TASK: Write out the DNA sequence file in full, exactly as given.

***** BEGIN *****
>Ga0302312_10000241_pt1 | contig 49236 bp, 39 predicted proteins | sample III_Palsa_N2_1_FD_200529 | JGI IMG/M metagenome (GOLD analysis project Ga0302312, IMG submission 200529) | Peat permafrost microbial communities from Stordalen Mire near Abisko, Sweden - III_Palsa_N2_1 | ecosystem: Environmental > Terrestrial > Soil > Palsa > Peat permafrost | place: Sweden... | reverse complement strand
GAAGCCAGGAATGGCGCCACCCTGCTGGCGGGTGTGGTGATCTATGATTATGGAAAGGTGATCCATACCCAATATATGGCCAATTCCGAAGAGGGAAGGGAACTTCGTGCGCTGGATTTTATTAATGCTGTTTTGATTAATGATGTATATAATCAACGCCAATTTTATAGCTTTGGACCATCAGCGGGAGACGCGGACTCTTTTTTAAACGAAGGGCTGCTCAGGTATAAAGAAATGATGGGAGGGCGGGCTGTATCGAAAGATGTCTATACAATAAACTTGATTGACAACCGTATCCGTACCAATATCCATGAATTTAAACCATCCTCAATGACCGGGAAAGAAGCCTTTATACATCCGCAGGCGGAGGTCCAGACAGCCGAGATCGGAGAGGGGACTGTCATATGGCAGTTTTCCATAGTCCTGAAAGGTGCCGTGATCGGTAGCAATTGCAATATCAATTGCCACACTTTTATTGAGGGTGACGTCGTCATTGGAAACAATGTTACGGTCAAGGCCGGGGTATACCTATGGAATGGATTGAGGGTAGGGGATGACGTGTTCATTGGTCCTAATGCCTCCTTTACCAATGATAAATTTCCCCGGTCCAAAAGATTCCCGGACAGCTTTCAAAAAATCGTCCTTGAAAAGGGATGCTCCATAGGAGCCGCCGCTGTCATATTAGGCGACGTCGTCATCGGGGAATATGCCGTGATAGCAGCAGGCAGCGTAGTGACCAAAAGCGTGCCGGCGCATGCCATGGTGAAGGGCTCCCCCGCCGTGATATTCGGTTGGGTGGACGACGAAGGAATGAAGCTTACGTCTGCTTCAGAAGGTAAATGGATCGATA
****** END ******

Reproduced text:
>Ga0302312_10000241_pt1 | contig 49236 bp, 39 predicted proteins | sample III_Palsa_N2_1_FD_200529 | JGI IMG/M metagenome (GOLD analysis project Ga0302312, IMG submission 200529) | Peat permafrost microbial communities from Stordalen Mire near Abisko, Sweden - III_Palsa_N2_1 | ecosystem: Environmental > Terrestrial > Soil > Palsa > Peat permafrost | place: Sweden... | reverse complement strand
GAAGCCAGGAATGGCGCCACCCTGCTGGCGGGTGTGGTGATCTATGATTATGGAAAGGTGATCCATACCCAATATATGGCCAATTCCGAAGAGGGAAGGGAACTTCGTGCGCTGGATTTTATTAATGCTGTTTTGATTAATGATGTATATAATCAACGCCAATTTTATAGCTTTGGACCATCAGCGGGAGACGCGGACTCTTTTTTAAACGAAGGGCTGCTCAGGTATAAAGAAATGATGGGAGGGCGGGCTGTATCGAAAGATGTCTATACAATAAACTTGATTGACAACCGTATCCGTACCAATATCCATGAATTTAAACCATCCTCAATGACCGGGAAAGAAGCCTTTATACATCCGCAGGCGGAGGTCCAGACAGCCGAGATCGGAGAGGGGACTGTCATATGGCAGTTTTCCATAGTCCTGAAAGGTGCCGTGATCGGTAGCAATTGCAATATCAATTGCCACACTTTTATTGAGGGTGACGTCGTCATTGGAAACAATGTTACGGTCAAGGCCGGGGTATACCTATGGAATGGATTGAGGGTAGGGGATGACGTGTTCATTGGTCCTAATGCCTCCTTTACCAATGATAAATTTCCCCGGTCCAAAAGATTCCCGGACAGCTTTCAAAAAATCGTCCTTGAAAAGGGATGCTCCATAGGAGCCGCCGCTGTCATATTAGGCGACGTCGTCATCGGGGAATATGCCGTGATAGCAGCAGGCAGCGTAGTGACCAAAAGCGTGCCGGCGCATGCCATGGTGAAGGGCTCCCCCGCCGTGATATTCGGTTGGGTGGACGACGAAGGAATGAAGCTTACGTCTGCTTCAGAAGGTAAATGGATCGATA